The UK’s strategy to suppress a nationwide resurgence of Covid-19 is to identify at a local level where cases are rising, and to contain these smaller outbreaks with lockdown measures. This “whack-a-mole” approach, as the Prime Minister has described it, looks set to be a feature of life in the UK for the foreseeable future as we await the development and production of a vaccine.
The system of lockdown restrictions in England has been revamped this month, with areas fitting into tiers based on how serious their Covid-19 case rate is as well as an assessment of other key data.
There is, however, no consistent threshold at which these localised restrictions are introduced with arguments between local politicians and central government breaking out in recent weeks. When the government brought this strategy to bear on Greater Manchester and parts of West Yorkshire and Lancashire in July, it did so with only a few hours’ notice. While stricter measures may well be necessary to bring down infection rates, the sudden announcement was said by the Greater Manchester Combined Authority to have caused “confusion and distress” as new rules were applied to millions of people.
The information displayed on this page seeks shows people the latest case data for their local authority area and also gives the latest information on whether localised restrictions are in place there.
The data used in this table covers confirmed active cases of Covid-19 where testing was conducted in hospitals (Pillar 1) and in the wider community (Pillar 2). It does not include antibody tests.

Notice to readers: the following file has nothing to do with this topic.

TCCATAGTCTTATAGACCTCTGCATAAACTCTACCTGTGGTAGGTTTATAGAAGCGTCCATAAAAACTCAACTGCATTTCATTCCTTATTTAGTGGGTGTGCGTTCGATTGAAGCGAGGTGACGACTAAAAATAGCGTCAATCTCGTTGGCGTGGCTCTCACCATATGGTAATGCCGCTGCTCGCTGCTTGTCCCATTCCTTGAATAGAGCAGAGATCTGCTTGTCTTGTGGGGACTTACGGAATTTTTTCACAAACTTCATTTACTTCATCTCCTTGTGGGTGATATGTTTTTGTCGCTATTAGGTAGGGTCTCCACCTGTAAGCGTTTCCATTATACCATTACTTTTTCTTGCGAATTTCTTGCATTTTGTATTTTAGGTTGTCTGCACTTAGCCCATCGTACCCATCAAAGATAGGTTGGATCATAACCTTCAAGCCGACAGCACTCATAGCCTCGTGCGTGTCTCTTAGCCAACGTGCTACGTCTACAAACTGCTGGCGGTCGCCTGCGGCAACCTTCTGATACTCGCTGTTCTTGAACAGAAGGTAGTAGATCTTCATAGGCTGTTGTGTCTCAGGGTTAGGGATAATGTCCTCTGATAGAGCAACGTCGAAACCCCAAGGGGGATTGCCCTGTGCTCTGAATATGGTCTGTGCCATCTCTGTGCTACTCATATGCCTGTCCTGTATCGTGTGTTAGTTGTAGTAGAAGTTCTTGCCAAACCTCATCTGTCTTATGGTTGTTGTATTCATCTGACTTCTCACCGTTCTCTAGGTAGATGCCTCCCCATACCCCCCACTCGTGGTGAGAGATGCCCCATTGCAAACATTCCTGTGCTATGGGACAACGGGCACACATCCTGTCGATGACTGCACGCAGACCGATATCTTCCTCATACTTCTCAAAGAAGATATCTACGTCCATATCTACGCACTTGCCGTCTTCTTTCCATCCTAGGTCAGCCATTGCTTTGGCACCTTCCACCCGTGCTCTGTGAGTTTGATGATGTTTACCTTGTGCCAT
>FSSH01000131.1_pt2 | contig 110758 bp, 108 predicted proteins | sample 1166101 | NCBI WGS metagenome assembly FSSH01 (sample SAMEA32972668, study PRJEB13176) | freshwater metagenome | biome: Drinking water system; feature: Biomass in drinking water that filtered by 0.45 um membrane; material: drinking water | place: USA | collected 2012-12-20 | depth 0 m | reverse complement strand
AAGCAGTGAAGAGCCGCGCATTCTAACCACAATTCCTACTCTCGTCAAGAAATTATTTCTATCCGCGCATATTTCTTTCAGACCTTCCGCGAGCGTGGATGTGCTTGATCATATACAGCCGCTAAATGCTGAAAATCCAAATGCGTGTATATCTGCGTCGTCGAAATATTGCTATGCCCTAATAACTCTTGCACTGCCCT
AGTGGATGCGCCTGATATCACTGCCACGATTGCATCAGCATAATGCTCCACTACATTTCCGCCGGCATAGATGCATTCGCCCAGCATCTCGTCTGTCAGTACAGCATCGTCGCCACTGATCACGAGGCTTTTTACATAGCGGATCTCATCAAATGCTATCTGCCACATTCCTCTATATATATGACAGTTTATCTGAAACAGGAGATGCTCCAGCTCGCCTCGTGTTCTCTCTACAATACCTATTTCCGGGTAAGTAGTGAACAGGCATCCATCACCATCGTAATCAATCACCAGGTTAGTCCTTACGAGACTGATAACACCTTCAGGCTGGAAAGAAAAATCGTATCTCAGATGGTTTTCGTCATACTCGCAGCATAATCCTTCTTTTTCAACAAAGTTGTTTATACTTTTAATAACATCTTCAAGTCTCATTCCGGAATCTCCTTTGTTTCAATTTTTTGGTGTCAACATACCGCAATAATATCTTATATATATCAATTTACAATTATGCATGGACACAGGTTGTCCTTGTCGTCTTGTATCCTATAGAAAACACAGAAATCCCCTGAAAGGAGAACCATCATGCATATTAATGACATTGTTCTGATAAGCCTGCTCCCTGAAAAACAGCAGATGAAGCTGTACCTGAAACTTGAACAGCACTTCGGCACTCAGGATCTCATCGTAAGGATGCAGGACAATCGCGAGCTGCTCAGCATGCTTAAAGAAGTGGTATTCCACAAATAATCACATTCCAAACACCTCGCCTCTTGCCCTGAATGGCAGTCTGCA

There is no official guidance on the threshold of cases required to trigger a local lockdown, and data availability on a local authority level is not what it could be. However, it is possible to see where cases are rising, and to infer from this which areas are at risk of local lockdown.
Areas with high and increasing rates of infection are most likely to face localised restrictions. We can say this based on the infection patterns of other areas, such as Leicester and Luton, where local lockdowns have been implemented.
A rising rate of infection does not guarantee that an area will be placed under lockdown, and areas that have lower levels of infection may face more restrictions. For example, every borough in Greater Manchester is included in the tougher restrictions despite fewer confirmed cases in some areas.
While it is useful to compare the number of confirmed cases on a local level, the data made available by the government does not include the number of tests carried out. This means that an increase in positive cases doesn’t necessarily mean an increase in disease prevalence; it could simply reflect an increase in the number of tests carried out.
As such, these figures shouldn’t be read as a definitive measure of the prevalence of Covid-19 in a given area, but a guide to show which areas are approaching similar confirmed infection numbers to areas that have already been placed in lockdown.
For the latest information about the local lockdowns that are in force visit this page on the Department for Health and Social Care’s website if you are in England, this page if you are in Wales and this page if you are in Scotland.